VMware adopts cloud-first-for-new-features vSphere update plan
Microsoft's doing it and the sky hasn't fallen in …
Future releases of vSphere will include features that have previously debuted in VMware's cloud, vCloud Air.
So says Joe Baguley, a Virtzilla veep from the office of the Chief Technology Officer, who spoke to The Reg in Sydney today.
VMware's thinking is that there's no bigger and uglier vSphere use case than its own cloud, as users have extremely low tolerance for downtime at their cloud providers. Building vSphere for vCloud Air first, then trickling features down into on-premises vSphere, is therefore seen as an efficient way to develop the product's future versions.
Baguley said VMware believes it has a reputation for extraordinary reliability that it simply can't afford to lose, so won't change anything in ways that could threaten that important part of its value proposition.
Typical VMware users, for example folks doing server virtualisation without quite stepping all the way to private or hybrid cloud, won't notice anything different other than perhaps more mature products.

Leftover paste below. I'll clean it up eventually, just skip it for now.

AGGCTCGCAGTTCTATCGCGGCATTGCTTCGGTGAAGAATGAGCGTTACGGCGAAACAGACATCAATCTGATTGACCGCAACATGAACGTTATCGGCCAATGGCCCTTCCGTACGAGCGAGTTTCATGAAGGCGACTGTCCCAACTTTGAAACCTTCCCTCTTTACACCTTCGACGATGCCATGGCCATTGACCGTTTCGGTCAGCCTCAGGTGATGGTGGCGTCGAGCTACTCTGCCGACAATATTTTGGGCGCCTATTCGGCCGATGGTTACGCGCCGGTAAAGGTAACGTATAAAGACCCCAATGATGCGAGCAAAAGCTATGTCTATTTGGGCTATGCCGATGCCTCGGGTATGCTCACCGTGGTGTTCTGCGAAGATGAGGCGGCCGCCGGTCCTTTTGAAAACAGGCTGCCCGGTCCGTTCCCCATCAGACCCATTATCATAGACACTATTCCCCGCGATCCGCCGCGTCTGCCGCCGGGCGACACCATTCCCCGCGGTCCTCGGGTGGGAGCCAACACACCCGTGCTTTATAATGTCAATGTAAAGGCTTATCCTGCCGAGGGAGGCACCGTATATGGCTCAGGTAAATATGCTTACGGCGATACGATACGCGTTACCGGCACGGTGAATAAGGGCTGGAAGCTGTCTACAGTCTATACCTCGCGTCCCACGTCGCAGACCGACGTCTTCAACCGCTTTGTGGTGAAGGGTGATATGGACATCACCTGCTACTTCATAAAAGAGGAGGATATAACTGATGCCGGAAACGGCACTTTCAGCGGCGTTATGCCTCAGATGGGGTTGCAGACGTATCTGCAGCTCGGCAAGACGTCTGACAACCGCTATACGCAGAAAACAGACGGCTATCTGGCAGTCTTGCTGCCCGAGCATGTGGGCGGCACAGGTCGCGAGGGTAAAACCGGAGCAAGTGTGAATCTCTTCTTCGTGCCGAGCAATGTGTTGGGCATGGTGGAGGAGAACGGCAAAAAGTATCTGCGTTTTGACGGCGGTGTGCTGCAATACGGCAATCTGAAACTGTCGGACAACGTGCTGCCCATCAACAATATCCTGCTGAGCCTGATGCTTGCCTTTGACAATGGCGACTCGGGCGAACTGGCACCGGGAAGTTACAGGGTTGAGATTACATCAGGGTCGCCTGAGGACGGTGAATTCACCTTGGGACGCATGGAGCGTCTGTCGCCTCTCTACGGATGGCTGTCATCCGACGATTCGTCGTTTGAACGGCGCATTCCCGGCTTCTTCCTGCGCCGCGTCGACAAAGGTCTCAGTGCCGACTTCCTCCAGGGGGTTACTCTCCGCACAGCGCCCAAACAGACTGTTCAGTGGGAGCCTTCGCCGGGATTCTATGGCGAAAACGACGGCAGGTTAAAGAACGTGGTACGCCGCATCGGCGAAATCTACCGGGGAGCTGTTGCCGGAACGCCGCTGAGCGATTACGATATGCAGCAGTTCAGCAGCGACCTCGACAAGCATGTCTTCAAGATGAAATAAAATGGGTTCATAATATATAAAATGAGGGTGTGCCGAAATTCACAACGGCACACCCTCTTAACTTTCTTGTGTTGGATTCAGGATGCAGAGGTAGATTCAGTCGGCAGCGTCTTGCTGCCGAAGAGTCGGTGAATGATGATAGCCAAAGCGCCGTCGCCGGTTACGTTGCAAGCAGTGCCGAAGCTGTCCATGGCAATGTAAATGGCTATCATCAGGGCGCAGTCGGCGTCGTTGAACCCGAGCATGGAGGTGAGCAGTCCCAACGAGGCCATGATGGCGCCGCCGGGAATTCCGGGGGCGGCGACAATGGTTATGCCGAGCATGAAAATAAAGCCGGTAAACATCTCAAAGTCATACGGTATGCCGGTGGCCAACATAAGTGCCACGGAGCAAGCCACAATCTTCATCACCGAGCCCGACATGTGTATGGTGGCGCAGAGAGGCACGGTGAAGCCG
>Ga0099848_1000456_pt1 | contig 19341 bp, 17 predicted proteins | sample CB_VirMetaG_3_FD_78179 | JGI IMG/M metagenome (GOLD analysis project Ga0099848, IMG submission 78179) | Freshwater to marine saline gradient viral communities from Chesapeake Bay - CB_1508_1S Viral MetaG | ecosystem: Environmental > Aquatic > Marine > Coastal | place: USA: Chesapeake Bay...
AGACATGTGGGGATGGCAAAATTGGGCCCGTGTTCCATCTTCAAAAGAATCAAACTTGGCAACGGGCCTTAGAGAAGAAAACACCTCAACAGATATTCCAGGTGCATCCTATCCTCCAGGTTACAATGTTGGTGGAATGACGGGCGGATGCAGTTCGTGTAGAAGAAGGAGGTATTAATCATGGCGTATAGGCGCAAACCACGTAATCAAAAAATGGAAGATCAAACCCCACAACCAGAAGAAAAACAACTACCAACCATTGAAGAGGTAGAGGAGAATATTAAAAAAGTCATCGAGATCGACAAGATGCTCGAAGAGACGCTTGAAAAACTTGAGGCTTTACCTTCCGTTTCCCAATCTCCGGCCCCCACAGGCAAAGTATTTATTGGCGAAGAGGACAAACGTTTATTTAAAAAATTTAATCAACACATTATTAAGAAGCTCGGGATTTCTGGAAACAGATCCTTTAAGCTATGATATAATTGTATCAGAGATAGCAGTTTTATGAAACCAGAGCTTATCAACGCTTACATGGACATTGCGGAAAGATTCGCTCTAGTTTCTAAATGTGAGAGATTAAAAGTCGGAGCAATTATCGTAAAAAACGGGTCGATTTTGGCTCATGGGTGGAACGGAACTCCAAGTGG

VMware's not alone in this approach. Microsoft's now adding features to the cloudy versions of SharePoint and Exchange and distilling them for on-premises use months after taking the new bits live in Azure. The company even ran Azure on its new Nano Server since 2013, many months in advance of it being revealed to the public.
Baguley added that the next version of vSphere was last week used at decent scale during VMworld Europe, where three or four per cent of the hands-on labs rested on in-development code. Those workloads, Baguley said, gave “vSphere Next” no trouble whatsoever, with even a RAM failure in one server failing to disrupt operations.
What can we expect from that future release? Baguley said the EVO:RAIL experience of a very simple UI is something the average vAdmin can expect more of in the future. ®